Demographic: The malnutrition is high in rural areas. Northern India has a high prevalence of malnutrition compared to the rest of India. Lack of connectivity is making fewer food supplies in remote areas.

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Gender: Female child is considered as a burden in villages. The domestic violence on girls is found to have an impact on both physical and mental health. The psychological problems were directly correlated to the underweight of women. The undernutrition will in turn have adverse effects on the childbirth. Also, the blind beliefs, superstitions and myths in rural areas are further deteriorating the health conditions of women and children.

Consumption patterns in india are traditional and regional. A diverse food habits or consumption pattern is not adequate. Indian food system ignores micronutrient supplies in consumption. Apart from major food source like wheat & rice, pulses cereals were less consumed. Parents education could do better in this aspect.

Environment & Climate change is the most ignored factor in children development. The environment conditions directly impact the well being of children. Environmental contaminants like air and water quality deteriorate health conditions. Children become vulnerable to diseases and other ill conditions easily when there is no appropriate living conditions.

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India launched an initiative POSHAN Abhiyan or National Nutrition Mission in 2018 to bringdown the malnutrition and eradication by 2022. As of October 2019, only 30% of the total funds released were utilised by states on average. The utilisation of funds determines the performance of the scheme. The below data was only available on Poshan Abhiyan scheme(my gov. portal). There was no clear definition of what does activity mean. However, the numbers are far below if we assume the numbers were to be meals served/persons .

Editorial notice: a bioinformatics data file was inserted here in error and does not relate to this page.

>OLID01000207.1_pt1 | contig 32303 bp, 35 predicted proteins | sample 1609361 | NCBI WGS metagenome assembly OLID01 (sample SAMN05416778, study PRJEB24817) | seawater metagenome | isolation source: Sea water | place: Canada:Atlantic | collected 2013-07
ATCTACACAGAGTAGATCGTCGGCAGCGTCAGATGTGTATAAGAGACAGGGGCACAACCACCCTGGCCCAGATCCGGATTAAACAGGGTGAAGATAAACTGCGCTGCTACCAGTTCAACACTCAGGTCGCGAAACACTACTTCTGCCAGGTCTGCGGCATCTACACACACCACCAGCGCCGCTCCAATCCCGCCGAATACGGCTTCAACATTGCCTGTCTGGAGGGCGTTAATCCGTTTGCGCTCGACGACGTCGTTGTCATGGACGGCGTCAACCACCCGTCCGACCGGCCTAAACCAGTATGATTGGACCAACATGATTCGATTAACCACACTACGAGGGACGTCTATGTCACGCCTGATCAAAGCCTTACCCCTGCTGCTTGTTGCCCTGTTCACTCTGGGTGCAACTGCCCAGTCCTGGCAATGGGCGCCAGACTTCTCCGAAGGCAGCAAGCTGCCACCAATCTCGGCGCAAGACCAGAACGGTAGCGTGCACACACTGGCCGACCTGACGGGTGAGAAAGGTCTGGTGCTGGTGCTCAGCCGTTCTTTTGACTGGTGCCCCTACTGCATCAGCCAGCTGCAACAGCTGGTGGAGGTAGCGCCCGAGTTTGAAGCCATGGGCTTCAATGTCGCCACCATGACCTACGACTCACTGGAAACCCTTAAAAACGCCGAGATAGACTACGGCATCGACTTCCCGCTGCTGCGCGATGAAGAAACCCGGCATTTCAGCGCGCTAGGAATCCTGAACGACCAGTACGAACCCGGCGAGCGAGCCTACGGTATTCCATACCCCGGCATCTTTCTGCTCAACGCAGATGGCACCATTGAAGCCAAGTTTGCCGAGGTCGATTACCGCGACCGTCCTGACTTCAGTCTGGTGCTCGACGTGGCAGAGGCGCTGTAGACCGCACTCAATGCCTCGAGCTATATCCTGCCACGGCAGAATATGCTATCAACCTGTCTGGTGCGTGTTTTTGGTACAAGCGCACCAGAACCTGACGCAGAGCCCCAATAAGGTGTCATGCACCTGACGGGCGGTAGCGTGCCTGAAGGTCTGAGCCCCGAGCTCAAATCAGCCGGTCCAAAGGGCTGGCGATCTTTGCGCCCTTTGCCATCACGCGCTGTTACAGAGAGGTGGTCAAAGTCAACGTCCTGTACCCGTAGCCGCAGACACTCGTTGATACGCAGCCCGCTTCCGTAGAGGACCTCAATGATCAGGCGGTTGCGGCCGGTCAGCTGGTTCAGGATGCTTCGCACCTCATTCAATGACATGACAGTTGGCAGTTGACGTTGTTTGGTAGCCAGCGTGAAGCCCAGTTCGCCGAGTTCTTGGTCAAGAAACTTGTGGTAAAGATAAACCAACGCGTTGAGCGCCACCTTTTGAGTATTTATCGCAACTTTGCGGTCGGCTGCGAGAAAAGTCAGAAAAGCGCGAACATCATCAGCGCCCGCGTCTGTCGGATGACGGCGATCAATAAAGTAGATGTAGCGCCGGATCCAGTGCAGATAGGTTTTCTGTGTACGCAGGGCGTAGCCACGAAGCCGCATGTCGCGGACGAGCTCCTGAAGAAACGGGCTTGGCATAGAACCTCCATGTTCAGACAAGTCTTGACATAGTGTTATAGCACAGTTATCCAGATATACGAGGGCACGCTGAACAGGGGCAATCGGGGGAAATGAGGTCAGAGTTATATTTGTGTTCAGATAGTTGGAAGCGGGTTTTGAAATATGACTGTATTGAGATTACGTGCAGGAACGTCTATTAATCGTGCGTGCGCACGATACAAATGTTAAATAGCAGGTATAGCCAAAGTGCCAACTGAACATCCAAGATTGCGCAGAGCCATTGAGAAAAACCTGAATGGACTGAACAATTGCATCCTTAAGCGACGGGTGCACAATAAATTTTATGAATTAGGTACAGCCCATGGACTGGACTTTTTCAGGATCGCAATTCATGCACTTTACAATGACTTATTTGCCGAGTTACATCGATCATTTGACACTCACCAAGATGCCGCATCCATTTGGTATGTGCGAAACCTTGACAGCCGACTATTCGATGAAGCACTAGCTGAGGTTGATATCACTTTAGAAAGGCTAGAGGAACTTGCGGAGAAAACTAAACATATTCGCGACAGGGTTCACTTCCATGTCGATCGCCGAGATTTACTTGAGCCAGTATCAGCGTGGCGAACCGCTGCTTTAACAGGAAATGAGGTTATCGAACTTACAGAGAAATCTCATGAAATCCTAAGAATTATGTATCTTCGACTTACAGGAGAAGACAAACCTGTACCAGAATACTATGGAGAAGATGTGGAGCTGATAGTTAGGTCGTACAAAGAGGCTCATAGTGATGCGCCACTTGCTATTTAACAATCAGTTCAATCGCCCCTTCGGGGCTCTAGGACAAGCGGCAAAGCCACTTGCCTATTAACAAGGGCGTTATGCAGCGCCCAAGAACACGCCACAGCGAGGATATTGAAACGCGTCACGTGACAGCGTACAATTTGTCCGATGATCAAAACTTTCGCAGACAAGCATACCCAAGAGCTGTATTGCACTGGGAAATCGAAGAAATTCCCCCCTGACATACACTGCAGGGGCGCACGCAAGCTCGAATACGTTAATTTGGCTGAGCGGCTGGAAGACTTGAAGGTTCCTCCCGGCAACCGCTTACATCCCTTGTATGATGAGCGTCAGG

However, it was all pre covid times. Now the situation is hard and worse. Lockdown period is really a nightmare to poor. Many lost jobs, income etc. It is all over the news about migrant people travelling on roads, hunger, deaths. The circumstances will further deteriorate the malnutrition level among poor women and children.

Increase in joblessness and poverty due to the pandemic will lead to a rise in hunger as well as malnutrition in the country. When poverty will increase, it will automatically result in food insecurity. Which means that many people will not have the money to buy food and will not be able to afford nutritious food. Another thing that we are worried about is the impact of COVID-19 on the services that were stopped during the lockdown. Even after the lockdown, which has been lifted in many parts of the country,  we saw that the immunisation rates are still not back to what they were before the COVID times. And then of course is the fact that the frontline workers and authorities  are busy trying to deal with COVID and identify people with COVID and helping them, in such a situation, importance on other subjects such as nutrition interventions is ignored.

UNICEF India chief for nutrition.

Malnutrition and child growth depends on multiple factors. An in depth study is necessary accounting multidimensional factors like environment,climate change and socio-economic,living conditions etc.